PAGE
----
Saturday, February 27, 2010

A job for every person

It is possible for a community (or nation) to provide a job for every person suitable to his skill and training and at a fair rate of pay that is sufficient to make a living. In the rural community of olden days, every person can make a living provided that he (or she) is willing to work. Most choose to farm, but other occupations are also available - merchant, craftsman, doctors, teachers.

This type of situation is possible in the modern economy, but it requires a new economic system and better regulation. It is possible to use  modern technology to create an efficient and fair market to match the demand and supply for any occupation (e.g. teachers, nurses). A fair hourly rate of wage can be determined that can balance the supply and demand.

This is supposed to be the modus operandi of the free market, but currently the market does not work inefficiently due to gaps in information. If the information is made available in a transparent manner (and this is possible with the internet technology), it would be possible to determine a fair wage rate that will balance the supply and demand.

If there is a temporary glut (i.e. more supply than demand), the number of hours of work can be regulated, so that the available work is shared fairly among all the workers and unemployment is avoided. As each person is paid on an hourly rate, they will earn less for the reduced hours of work but they have more free time for family, friends, holidays or for other part time work.

In the rural community of olden days, each farmer may have some bumper and lean seasons and they adapt their lifestyle to this variation. There is no need for workers to have a fixed salary, when the demand for their service may vary. If workers have variable salary, they should not be making large fixed commitment, e.g. to buy an expensive home!

This type of arrangement may not apply to the economic sectors that are subject to global competition, e.g. manufacture of products that are sold in the global market. But, this arrangement can apply to the domestic economy (including tourism) which should provide occupation for at least two thirds of the people in the community.

How nice would it be, to live in a community where one is assured that there will be work that fits one's skill and training and will pay a fair rate that is sufficient to make a living (but not to accumulate large wealth). There will also be opportunities for some people to accumulate wealth, but the security of work and a decent living should be provided to every person.

Tan Kin Lian


Anonymous said...

Kin Lian

You really have good ideas that can make society better. Let's hope our society leaders can accept and implement these ideas so as to make our society heaven on Earth.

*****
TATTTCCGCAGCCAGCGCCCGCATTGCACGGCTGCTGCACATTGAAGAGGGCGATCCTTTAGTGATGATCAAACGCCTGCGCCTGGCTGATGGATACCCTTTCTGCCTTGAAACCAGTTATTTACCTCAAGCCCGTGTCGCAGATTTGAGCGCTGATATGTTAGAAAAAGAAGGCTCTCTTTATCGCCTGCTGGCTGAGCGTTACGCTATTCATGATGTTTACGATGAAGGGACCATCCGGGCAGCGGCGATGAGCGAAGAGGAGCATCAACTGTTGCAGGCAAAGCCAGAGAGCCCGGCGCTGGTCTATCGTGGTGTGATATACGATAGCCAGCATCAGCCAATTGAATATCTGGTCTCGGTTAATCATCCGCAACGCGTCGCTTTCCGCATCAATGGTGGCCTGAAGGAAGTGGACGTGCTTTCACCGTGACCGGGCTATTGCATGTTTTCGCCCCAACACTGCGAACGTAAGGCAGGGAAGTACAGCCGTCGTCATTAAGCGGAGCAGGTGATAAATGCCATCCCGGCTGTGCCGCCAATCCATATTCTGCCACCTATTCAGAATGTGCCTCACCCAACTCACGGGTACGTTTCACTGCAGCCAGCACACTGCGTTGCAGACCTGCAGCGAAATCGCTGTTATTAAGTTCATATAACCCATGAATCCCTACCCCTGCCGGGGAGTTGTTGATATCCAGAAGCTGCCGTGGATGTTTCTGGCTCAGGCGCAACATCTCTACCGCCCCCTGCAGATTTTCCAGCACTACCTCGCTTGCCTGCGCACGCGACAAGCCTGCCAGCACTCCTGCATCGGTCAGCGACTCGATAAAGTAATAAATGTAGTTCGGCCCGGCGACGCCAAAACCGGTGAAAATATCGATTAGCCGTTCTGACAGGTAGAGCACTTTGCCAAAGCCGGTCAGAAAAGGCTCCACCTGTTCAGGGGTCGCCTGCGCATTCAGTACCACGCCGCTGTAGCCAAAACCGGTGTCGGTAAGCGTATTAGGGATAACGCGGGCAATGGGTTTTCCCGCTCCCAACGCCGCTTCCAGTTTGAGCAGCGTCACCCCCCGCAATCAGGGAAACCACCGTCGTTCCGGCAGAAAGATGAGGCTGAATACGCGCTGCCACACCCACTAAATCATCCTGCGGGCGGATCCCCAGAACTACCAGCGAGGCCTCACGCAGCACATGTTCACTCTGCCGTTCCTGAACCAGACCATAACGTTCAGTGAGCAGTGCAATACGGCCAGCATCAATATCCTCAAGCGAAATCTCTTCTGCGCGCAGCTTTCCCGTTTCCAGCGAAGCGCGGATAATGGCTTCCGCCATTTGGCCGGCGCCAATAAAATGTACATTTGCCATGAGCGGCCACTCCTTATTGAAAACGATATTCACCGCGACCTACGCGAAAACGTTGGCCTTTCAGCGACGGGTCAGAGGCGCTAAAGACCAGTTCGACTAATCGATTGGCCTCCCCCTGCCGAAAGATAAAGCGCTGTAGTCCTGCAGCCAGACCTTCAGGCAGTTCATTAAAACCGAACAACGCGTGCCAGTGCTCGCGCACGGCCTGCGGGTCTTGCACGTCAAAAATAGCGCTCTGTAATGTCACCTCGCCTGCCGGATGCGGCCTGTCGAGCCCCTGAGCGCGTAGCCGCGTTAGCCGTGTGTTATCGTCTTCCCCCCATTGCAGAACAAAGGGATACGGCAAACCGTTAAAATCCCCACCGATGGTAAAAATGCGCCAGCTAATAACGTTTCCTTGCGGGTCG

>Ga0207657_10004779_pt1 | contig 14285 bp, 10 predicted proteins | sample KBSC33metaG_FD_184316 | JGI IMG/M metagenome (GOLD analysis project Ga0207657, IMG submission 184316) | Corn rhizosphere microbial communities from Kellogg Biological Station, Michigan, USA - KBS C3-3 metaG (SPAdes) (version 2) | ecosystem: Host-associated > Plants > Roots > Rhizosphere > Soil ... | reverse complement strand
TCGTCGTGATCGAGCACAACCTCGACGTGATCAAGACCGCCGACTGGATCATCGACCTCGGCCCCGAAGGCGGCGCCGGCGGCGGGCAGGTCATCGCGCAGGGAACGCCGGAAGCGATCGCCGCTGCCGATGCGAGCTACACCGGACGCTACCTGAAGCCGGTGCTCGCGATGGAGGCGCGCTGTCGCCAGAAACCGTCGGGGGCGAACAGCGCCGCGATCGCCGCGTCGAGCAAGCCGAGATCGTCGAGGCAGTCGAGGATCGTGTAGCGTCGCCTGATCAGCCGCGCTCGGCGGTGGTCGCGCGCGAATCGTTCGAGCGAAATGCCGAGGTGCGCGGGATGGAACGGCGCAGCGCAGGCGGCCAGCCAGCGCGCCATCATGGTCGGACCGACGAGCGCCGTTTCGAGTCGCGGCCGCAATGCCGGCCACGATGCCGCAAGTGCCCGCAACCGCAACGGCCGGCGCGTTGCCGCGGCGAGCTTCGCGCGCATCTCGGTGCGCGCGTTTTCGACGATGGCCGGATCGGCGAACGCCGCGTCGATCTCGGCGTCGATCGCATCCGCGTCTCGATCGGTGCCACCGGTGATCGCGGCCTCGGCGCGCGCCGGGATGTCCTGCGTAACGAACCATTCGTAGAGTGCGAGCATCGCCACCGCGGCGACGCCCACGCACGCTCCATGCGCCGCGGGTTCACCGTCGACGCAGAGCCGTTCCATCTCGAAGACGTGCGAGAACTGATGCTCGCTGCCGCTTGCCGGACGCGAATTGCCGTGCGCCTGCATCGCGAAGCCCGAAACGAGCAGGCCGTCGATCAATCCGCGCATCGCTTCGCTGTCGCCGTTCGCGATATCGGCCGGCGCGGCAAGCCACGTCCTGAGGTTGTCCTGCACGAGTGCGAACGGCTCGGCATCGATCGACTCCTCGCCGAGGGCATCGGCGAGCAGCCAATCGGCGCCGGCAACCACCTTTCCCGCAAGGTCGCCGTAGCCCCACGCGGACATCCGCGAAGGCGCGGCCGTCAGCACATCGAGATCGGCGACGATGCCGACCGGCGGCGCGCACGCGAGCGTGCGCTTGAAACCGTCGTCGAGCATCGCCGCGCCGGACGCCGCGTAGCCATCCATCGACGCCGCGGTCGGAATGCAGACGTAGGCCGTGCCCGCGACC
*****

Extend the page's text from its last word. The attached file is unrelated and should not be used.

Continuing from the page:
Solomon said...

Mr. Tan, It sounds like a communist system without the control and oppresion.

Tan Kin Lian said...

The ideas of communism or socialism are good for the masses. They treat people with respect and fairness. They do not exploit the weak.

Unfortunately, many leaders use oppressive methods to retain power. This is not a trait of communist regimes. It also apply to "democratic" systems in many countries.

All forms of oppression and exploitation are bad, whether communist or free market.

Anonymous said...

Dear SK
Respectfully, you may need to enlarge your knowledge of political systems.

My two favourite themes are oligarchy and the iron law of oligarchy. This is to compare and contrast against "meritocracy".

An oligarchy is a form of government in which power effectively rests with a small elite segment of society distinguished by royalty, wealth, family ties, military might, or religious hegemony. Such states are often controlled by politically powerful families whose children are heavily conditioned and mentored to be heirs of the power of the oligarchy.

Oligarchies have been tyrannical throughout history, being completely reliant on public servitude to exist.


The iron law of oligarchy ... states that all forms of organization, regardless of how democratic or autocratic[citation needed] they may be at the start, will eventually and inevitably develop into oligarchies. The reasons for this are the technical indispensability of leadership, the tendency of the leaders to organize themselves and to consolidate their interests; the gratitude of the led towards the leaders, and the general immobility and passivity of the masses.


Below is the wikipedia's definition of meritocracy. It offers a more balanced view of meritocracy than our favourite Singapore newspaper.

John Tham said...

Anonymous said @1:19pm

"Below is the wikipedia's definition of meritocracy. It offers a more balanced view of meritocracy than our favourite Singapore newspaper."
I read the wikipedia article above. Could you enlighten me on the less balance view of local newspaper?

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